Exile on State Street: Population Decline
Is the City of Erie's population decline the final knockout punch?
Sometimes you hate to be right. This time it really hurts.
As you know by now, the U.S. Census Bureau recently released its 2014 census statistics for the City of Erie. And, as I predicted for the last several years, it is now estimated that the City of Erie's population has fallen below 100,000 for the first time in almost a century, standing now at 99,452 as of July 2014.
We have to go back to 1920 to see a similar figure! Folks, this is nearly a knockout punch for the City and the Erie Region. It wasn't enough that we lost the designation as the third largest city in the Commonwealth. Or, that we no longer have a representative in Congress. Or, that the state legislature has sliced and diced Erie County so that we no longer have unified representation in Harrisburg, because ladies and gentlemen, the City's loss of population and the corresponding political clout that comes with it has dire consequences for our entire region.
Did this have to happen? I don't believe so.
As reported in the Erie Times-News, when asked how the City could reverse this decades long population slide, the only thing Erie Mayor Joe Sinnott could say was that "it's a complicated question." Not surprising from an administration that for 10 years now has offered not a single idea to address the City's fundamental problem, which is the fact that the City is not an environment that people want to invest in, be it to live or to do business. In fact, the administration of the current mayor has contributed significantly to the City's slide by doing virtually nothing to address the root problem.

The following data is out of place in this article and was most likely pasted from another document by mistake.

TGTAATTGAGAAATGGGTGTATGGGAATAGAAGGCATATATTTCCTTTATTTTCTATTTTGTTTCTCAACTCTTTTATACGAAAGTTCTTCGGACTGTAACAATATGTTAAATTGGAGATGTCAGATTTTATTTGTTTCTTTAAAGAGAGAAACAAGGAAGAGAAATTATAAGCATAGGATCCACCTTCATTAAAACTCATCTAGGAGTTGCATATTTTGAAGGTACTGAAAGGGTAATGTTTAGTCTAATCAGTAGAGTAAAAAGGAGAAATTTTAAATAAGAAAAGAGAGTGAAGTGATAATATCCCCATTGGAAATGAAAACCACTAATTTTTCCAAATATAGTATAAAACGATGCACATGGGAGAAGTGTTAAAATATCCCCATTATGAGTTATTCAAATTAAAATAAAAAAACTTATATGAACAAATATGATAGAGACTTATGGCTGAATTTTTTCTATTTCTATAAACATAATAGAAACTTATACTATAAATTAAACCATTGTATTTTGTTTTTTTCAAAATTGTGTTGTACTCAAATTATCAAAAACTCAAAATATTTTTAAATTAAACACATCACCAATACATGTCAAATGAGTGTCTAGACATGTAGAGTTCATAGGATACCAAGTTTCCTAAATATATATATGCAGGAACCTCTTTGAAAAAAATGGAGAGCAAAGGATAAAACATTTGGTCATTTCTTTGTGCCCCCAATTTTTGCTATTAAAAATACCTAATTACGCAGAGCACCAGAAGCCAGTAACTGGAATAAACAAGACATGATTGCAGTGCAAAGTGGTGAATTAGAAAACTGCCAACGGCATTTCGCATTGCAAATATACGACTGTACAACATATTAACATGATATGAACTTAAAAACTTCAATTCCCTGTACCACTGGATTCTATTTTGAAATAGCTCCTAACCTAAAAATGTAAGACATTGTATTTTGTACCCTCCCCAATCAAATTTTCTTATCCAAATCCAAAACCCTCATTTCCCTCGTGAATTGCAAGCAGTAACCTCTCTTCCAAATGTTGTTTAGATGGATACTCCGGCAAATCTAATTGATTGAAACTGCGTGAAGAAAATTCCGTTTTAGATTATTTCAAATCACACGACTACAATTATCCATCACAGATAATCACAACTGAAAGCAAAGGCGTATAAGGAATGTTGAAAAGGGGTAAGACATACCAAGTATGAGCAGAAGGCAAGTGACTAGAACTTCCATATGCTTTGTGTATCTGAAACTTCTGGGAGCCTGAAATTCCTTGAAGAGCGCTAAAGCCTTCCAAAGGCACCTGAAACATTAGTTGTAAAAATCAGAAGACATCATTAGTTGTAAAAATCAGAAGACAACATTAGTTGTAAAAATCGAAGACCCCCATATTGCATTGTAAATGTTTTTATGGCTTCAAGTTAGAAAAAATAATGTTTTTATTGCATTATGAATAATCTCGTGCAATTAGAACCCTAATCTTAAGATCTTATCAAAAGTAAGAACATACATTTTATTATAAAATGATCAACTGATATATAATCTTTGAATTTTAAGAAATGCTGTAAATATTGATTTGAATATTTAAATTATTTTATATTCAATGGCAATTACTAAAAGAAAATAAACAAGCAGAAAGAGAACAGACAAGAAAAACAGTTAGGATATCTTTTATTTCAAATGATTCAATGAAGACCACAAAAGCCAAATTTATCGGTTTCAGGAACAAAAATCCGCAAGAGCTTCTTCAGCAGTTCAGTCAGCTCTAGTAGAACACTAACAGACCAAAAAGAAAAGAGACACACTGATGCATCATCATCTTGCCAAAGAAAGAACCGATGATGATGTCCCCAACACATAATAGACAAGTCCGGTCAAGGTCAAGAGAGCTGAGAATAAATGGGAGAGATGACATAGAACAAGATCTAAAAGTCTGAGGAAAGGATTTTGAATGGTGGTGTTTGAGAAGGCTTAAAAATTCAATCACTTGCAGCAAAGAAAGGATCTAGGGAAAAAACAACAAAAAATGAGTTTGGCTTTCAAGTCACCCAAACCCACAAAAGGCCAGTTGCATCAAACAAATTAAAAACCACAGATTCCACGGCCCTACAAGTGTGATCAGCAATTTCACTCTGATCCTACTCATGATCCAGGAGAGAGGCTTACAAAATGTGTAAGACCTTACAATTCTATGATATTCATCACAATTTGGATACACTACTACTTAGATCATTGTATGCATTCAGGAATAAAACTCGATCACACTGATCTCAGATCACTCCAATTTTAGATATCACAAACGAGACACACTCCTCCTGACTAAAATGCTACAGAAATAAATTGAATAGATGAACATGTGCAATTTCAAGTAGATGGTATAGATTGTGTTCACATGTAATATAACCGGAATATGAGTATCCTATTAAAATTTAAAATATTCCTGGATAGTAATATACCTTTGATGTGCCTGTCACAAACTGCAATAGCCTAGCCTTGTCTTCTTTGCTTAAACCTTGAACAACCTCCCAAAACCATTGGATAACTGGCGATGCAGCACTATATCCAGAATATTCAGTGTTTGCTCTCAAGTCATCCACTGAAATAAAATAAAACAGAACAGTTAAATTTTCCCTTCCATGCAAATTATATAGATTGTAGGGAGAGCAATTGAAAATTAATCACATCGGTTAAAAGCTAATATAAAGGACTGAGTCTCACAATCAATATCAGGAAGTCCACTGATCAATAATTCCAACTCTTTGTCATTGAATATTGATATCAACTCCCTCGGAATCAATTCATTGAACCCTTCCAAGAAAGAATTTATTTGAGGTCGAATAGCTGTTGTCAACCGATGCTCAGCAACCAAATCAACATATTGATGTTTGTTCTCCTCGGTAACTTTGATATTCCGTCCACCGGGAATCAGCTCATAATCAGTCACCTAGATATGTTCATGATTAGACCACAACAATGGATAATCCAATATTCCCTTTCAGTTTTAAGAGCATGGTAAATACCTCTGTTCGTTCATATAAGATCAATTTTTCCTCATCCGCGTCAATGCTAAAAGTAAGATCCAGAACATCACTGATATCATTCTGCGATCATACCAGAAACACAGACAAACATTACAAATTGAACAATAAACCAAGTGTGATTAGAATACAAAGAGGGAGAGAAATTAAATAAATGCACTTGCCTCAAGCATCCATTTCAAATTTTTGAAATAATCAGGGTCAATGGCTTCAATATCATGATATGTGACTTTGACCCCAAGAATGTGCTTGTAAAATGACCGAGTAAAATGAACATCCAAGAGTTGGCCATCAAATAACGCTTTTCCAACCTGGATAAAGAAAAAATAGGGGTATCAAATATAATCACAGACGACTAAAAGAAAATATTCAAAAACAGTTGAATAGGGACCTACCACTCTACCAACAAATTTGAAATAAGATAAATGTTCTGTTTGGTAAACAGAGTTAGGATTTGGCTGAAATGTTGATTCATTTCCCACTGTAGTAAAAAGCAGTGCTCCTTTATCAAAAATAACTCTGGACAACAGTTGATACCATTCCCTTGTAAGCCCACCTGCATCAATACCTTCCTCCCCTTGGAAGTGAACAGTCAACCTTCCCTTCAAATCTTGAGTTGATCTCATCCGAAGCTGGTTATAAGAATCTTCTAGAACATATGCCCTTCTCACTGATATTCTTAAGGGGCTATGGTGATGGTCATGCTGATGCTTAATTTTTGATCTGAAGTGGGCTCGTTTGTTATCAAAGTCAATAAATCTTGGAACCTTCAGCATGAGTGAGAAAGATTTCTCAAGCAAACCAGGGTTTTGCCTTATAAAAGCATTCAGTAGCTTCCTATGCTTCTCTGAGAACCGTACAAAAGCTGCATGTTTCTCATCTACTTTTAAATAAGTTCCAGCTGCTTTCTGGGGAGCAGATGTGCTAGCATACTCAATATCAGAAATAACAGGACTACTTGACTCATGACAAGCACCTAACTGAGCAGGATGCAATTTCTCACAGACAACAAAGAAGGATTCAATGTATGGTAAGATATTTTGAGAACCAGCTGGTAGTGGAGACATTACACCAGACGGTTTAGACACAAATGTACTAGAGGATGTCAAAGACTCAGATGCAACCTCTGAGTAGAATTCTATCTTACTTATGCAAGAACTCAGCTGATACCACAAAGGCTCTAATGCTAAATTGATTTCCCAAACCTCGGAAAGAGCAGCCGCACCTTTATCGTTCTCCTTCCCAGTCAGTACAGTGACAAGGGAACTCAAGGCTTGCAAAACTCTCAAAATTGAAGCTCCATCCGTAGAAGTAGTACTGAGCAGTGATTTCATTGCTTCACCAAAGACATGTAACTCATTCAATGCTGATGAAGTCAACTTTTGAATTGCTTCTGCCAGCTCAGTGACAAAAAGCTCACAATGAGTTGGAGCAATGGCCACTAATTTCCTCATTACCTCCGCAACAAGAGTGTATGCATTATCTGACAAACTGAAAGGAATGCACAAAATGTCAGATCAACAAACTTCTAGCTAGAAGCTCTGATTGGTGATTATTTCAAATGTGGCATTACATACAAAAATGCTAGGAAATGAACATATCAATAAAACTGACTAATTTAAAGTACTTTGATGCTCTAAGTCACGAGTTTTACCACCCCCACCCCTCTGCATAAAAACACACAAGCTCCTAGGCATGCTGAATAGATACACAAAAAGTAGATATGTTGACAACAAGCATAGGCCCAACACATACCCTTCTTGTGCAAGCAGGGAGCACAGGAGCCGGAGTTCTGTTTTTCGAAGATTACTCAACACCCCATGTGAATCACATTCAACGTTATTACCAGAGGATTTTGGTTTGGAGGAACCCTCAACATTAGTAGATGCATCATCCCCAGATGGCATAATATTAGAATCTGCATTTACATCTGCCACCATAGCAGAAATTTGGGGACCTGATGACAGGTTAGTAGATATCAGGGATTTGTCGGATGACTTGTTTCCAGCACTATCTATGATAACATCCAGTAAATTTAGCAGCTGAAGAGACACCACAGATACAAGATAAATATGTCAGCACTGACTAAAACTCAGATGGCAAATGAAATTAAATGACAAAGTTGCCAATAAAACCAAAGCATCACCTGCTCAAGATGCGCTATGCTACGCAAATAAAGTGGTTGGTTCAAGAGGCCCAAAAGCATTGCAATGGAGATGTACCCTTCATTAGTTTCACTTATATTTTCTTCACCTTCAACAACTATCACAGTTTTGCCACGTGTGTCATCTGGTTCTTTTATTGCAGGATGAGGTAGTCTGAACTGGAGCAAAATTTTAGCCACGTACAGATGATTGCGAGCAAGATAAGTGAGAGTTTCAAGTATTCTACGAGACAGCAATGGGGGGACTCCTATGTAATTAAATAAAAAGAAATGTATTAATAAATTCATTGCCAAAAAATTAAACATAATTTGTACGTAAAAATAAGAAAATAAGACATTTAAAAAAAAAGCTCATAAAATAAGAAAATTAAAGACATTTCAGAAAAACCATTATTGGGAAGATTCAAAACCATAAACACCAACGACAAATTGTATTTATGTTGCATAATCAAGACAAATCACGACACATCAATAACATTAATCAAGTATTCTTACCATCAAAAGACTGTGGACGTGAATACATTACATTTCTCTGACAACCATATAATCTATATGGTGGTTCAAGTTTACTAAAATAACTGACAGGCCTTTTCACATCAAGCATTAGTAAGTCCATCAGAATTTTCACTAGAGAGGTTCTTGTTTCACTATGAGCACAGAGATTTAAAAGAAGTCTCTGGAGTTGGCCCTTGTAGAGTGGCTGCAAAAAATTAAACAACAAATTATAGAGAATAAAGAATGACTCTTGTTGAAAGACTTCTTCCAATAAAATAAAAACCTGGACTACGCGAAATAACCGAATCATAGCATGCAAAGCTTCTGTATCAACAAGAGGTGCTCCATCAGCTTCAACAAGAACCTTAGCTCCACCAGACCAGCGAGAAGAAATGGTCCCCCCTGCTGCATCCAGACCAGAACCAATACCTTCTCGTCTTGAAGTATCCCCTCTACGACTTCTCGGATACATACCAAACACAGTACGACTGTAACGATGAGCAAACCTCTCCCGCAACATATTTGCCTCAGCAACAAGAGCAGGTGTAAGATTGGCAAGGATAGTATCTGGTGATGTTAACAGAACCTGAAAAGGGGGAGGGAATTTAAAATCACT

The answer to Erie's population decline is not complex at all. Is it hard? Yes. Does it take some vision? Of course. And will it require hard work and leadership? Absolutely.
With the recent municipal elections behind us, and as we look forward to a new mayor in a couple of years, I am going to offer some suggestions that hopefully a few of the candidates who will vie for the City's top job might consider. Because folks, the City of Erie is on its last legs. It's in cardiac arrest, and the people running it – be it the administration or city council – don't even seem to realize it. If the population statistics don't wake them up, then nothing will. But I have to have hope. I live here. My businesses are here. My kids go to school here.
Here are a few suggestions that we all could start working on now to address this "complicated question" and reverse this trend – or, at least demand that the next mayor support them. This is by no means a complete list as there are so many things a leader of Erie could be doing. I tried some of these things myself when I was mayor, and I have suggested them in this column before.